Apr. 24, 2009 Muscle deterioration in patients with lung diseases might be a direct consequence of high carbon dioxide levels in their blood, an international team of researchers headed by Prof. Yosef Gruenbaum of the Hebrew University of Jerusalem has found.
The incidence of lung diseases continues to increase in the world's populations. For example, one in seven persons in the UK is affected by some form of chronic lung disease, most commonly chronic obstructive pulmonary disease (COPD) and asthma.
Many of these diseases also cause, in the worst cases, muscle deterioration as well as elevated levels of carbon dioxide (hypercapnia) in the bloodstream. In a normal situation, the lungs allow for a proper balance of oxygen from the atmosphere reaching the bloodstream and carbon dioxide from the bloodstream being transferred to the atmosphere.
It is still a matter of some controversy whether the high carbon dioxide levels in patients with chronic lung disease actually cause damage to those patients and specifically whether the loss of muscle is a consequence of those heightened levels.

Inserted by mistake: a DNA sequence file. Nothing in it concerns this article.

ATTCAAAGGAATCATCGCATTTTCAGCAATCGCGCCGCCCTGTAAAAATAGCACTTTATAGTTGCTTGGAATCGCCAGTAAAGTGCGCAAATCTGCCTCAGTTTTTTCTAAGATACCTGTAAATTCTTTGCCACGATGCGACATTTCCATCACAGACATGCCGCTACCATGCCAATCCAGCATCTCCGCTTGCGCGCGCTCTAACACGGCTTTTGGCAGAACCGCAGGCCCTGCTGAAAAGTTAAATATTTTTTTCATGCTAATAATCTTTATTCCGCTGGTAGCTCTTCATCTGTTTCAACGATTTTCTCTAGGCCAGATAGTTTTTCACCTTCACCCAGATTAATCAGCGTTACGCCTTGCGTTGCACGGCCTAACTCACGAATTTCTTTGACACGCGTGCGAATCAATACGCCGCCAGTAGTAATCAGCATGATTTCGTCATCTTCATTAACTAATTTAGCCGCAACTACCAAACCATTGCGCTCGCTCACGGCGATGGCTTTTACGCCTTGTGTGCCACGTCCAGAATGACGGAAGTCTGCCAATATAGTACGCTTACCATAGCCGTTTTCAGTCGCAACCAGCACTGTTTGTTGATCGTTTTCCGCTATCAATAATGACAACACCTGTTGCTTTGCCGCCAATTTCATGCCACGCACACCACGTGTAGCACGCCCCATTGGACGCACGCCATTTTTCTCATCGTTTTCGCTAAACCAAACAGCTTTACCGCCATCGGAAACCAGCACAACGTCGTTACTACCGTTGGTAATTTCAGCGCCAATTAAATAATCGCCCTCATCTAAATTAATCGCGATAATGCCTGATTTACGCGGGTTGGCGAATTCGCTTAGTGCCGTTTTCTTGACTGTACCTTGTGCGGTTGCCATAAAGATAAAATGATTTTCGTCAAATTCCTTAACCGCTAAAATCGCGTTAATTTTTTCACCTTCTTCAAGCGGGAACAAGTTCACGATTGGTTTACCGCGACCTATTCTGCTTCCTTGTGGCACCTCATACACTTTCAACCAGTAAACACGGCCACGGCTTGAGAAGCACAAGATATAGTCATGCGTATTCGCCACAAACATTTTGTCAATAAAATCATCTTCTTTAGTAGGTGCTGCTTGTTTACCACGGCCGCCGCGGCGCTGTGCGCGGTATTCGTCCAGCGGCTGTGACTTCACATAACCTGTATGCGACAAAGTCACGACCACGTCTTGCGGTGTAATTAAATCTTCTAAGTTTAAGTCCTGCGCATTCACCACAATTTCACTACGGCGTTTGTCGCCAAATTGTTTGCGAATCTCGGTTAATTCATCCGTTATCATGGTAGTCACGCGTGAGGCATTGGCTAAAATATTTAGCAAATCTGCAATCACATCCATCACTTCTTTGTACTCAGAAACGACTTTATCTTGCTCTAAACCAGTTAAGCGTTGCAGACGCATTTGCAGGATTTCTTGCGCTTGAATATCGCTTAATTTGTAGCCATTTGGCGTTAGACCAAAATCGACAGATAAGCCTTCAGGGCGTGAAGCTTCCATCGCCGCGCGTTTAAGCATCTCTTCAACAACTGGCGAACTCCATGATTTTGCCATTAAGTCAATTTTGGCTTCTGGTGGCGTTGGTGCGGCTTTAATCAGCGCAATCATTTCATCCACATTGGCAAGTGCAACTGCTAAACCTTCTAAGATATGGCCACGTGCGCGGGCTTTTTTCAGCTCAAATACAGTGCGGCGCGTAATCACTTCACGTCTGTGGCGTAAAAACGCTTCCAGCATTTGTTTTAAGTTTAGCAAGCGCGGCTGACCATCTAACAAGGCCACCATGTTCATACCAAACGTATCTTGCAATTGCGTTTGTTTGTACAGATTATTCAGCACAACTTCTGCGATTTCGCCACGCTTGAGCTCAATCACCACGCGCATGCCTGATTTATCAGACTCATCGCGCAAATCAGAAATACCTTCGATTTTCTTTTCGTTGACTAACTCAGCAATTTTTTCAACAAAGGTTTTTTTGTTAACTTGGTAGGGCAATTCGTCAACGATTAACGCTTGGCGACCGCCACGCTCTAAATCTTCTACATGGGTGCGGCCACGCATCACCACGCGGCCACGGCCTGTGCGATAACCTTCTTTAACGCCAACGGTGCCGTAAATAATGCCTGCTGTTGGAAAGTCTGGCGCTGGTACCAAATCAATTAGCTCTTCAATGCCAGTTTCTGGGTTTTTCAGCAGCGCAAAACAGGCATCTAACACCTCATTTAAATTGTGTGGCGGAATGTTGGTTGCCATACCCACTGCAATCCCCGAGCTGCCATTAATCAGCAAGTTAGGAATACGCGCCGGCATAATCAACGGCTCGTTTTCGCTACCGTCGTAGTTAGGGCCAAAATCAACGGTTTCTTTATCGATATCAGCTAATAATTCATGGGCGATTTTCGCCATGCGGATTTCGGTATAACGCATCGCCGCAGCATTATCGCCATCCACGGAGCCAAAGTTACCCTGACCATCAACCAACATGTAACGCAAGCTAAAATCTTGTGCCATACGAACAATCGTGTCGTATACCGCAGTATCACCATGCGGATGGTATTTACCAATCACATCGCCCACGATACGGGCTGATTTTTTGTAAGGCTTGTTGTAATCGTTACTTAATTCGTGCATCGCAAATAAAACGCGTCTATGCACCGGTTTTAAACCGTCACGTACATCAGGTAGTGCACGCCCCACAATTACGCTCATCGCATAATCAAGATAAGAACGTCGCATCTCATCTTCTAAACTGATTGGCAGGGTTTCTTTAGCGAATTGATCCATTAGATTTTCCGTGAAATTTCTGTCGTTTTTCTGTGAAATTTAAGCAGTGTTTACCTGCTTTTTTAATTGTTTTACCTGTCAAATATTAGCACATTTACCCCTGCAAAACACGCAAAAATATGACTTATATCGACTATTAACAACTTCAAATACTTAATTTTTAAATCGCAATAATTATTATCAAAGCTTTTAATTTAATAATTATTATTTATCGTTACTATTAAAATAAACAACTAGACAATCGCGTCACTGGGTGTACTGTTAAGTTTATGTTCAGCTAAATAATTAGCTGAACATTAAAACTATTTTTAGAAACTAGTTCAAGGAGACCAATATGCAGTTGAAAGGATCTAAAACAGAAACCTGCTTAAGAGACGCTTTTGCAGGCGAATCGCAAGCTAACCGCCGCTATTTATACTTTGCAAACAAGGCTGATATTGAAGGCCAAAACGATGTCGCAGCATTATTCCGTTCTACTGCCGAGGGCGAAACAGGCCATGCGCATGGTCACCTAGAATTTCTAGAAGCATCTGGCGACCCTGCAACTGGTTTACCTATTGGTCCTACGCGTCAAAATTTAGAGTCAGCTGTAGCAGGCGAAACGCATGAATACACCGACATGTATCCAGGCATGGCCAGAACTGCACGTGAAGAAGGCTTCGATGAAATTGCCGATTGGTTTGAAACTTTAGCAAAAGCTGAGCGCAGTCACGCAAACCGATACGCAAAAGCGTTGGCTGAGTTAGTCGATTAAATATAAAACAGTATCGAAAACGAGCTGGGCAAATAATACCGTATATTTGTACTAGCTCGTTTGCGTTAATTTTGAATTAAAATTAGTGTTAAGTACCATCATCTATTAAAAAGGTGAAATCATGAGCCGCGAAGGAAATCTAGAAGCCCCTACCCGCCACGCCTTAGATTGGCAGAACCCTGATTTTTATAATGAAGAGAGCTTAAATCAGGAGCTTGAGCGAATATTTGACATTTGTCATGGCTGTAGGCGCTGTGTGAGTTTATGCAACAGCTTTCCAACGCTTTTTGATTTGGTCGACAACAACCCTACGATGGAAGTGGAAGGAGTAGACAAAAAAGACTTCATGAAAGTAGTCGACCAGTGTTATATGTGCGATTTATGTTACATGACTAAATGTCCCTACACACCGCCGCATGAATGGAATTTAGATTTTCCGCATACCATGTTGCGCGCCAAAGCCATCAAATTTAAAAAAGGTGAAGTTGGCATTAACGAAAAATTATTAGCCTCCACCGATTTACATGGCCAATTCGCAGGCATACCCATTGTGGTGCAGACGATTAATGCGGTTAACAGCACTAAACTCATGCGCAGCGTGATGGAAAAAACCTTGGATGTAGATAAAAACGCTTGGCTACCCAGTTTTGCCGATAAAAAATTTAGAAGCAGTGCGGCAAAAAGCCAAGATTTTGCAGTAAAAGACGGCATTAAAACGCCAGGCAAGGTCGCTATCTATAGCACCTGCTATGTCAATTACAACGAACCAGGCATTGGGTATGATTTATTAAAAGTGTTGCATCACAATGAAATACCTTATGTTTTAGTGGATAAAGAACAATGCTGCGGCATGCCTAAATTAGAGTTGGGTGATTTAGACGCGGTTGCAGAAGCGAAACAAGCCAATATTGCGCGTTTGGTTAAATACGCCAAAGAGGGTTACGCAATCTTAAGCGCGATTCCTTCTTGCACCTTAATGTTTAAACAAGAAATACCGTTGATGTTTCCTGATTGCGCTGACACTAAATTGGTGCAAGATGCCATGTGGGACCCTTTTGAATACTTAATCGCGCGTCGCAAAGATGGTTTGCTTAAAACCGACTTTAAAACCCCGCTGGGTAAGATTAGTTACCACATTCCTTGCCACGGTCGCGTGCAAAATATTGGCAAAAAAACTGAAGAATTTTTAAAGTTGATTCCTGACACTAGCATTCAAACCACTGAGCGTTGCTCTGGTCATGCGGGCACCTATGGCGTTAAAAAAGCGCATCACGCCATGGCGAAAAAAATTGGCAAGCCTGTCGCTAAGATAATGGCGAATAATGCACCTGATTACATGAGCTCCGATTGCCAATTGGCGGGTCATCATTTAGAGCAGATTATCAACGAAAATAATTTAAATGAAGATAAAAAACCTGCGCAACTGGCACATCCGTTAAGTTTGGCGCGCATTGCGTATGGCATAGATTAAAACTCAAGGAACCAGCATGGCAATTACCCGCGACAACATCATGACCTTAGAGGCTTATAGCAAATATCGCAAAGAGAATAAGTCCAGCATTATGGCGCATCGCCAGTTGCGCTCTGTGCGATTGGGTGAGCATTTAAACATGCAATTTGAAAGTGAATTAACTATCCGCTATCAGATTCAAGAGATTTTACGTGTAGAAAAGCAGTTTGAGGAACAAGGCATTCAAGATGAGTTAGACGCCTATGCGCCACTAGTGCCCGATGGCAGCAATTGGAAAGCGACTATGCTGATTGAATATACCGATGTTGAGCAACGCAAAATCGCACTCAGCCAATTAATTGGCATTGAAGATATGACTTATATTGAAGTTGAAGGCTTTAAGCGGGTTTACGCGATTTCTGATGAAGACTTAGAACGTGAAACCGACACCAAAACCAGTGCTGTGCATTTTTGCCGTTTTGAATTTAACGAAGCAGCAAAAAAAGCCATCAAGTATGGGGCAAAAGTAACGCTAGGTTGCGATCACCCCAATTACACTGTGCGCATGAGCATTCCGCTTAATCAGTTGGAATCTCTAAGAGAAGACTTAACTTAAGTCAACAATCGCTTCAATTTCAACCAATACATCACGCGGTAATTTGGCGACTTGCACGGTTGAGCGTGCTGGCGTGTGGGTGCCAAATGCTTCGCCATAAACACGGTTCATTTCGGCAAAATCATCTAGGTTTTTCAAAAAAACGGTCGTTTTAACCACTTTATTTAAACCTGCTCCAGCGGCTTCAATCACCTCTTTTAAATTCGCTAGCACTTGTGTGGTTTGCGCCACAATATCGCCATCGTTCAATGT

Prof. Gruenbaum and his Ph.D. student Kfir Sharabi from the Department of Genetics at The Hebrew University, in collaboration with the groups of Dr. Amos J. Simon and Dr. Gideon Rechavi from the Sheba Medical Center and Tel Aviv University, and Dr. Jacob I. Sznajder, Dr. Richard I. Morimoto and Dr. Greg J. Beitel from Northwestern University in the U.S., teamed together to answer these questions. The results of their research appeared in a recent study published in the Proceedings of the National Academy of Sciences (PNAS) in the US.
They used the worm C. elegans, in which many basic processes are discovered, to study its response to induced elevated carbon dioxide levels. They found that levels exceeding 9% (normal level in living beings is around 5%) reduced the worm's spontaneous movement capability, which was accompanied by deterioration of body muscle.
(These results suggest re-evaluating the consequences of the procedure of permissive hypercapnia, also known as therapeutic hypercapnia, in which patients with acute lung injury are treated with increased levels of carbon dioxide.)
In addition, there were signs that the experimental animals showed slower development, were less fertile, but, surprisingly, had an increased lifespan. Another unexpected result was the large number of genes that showed specific and dynamic changes after only one hour of exposure to the heightened carbon dioxide levels.
The researchers noted also that physiological and molecular response to hypercapnia appeared to be different from responses to heat shock or to low oxygen levels.
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